MOREHEAD CITY — Council members have about another month to decide whether they will levy a property tax increase on residents in the upcoming fiscal year.

The council continued budget talks that began earlier this month during a special workshop Tuesday at the municipal building on S. 8th Street. During the May 7 budget meeting, City Manager Ryan Eggleston proposed a 5-cent property tax increase as a means to generate more funds for capital projects planned in the next few years.

The proposed 5-cent increase would bring the ad valorem tax rate to 40 cents per $100 of assessed property value. Under the current rate of 35 cents, Morehead City ranks around the middle of the pack in terms of tax rates of the county’s municipalities. If all other towns maintain their current rates, the proposed increase would make Morehead City’s tax rate the second highest in the county, only behind Beaufort’s 41.35 cents.

However, some council members expressed hesitancy to raise taxes, at least in the upcoming fiscal year. Councilman George Ballou said the increase could be a burden to residents who may already be experiencing financial hardship due to last year’s Hurricane Florence.

“We’ve just gone through a major catastrophe in Morehead City and there are families that are still in binds and trying to get their bearing. I don’t know if it’s right to have any increase,” Mr. Ballou said. “...Especially because we could do it without (a tax increase), working toward knowing that next year we might have to do something.”

Some of the other council members asked Mr. Eggleston to consider a less significant tax increase, perhaps around 2 cents instead of 5. The city is in good financial standing and a tax increase is not necessary to operate at full capacity next fiscal year, Mr. Eggleston said, but the city needs some sort of revenue stream to fund capital projects.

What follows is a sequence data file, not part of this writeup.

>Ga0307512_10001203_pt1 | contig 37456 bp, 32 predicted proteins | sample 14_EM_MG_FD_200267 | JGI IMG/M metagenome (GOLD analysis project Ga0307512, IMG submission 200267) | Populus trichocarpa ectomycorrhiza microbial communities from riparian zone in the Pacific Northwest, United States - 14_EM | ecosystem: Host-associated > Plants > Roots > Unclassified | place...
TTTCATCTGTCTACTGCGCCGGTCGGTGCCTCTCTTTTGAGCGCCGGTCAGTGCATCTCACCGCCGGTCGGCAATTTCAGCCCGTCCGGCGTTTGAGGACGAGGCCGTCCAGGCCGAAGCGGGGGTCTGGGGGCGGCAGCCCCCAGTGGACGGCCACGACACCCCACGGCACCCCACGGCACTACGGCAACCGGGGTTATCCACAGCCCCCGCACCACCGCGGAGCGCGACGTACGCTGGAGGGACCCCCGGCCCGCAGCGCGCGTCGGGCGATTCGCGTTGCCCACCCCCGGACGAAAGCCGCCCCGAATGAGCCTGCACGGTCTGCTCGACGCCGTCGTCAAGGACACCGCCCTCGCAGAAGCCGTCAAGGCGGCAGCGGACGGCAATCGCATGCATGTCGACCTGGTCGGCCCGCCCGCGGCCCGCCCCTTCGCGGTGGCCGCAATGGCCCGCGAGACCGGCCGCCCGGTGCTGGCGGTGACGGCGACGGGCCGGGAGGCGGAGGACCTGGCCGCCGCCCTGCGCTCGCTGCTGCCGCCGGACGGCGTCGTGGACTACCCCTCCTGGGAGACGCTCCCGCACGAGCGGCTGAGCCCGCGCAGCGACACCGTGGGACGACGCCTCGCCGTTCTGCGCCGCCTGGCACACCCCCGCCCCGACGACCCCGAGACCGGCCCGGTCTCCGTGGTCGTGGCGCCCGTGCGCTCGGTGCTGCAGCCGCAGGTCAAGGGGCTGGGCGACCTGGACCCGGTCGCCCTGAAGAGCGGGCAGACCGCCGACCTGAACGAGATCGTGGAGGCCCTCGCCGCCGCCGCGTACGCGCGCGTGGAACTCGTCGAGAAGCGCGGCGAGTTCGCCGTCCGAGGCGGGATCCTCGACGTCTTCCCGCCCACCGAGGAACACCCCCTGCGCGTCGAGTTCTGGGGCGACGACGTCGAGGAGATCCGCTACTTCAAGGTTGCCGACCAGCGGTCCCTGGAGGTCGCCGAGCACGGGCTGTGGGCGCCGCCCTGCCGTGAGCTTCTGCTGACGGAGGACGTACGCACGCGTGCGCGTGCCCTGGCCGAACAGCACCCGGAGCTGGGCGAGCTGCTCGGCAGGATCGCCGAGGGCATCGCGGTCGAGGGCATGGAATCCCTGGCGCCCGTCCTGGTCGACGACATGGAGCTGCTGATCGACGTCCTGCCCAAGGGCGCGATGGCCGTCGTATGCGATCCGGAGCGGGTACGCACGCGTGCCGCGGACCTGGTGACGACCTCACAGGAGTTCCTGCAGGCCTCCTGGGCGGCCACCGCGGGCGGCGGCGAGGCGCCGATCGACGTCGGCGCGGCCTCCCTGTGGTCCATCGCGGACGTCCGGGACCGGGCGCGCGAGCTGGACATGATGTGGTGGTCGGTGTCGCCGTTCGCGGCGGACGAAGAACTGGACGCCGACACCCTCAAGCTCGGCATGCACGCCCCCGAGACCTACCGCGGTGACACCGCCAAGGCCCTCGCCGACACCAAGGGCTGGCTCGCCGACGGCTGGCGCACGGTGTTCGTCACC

“The thing I would caution you is where we’re left next year without a mechanism to create capital funding,” he said of a suggestion to eliminate the tax increase.

Mr. Eggleston intends to put the extra tax revenue into a fund for planned capital improvement projects. To that end, he proposes freezing the majority of capital projects next fiscal year so the city council and staff can develop a true five-year capital improvement plan.

Most of the city’s department heads, who briefed the council on their needs and budget requests for fiscal 2019-20, said they will forgo most capital requests this year so the city can build up the fund and create the CIP.

“Council, you will notice there is nothing there (in capital outlay). That doesn’t match our initial request, we asked for vehicles,” Deputy Police Chief Brian Dixon said of his department’s request for several new patrol cruisers, which was not granted under the proposed budget. “This is us cinching our belt, this is us looking at the bigger picture, this is us on board with the five-year plan.”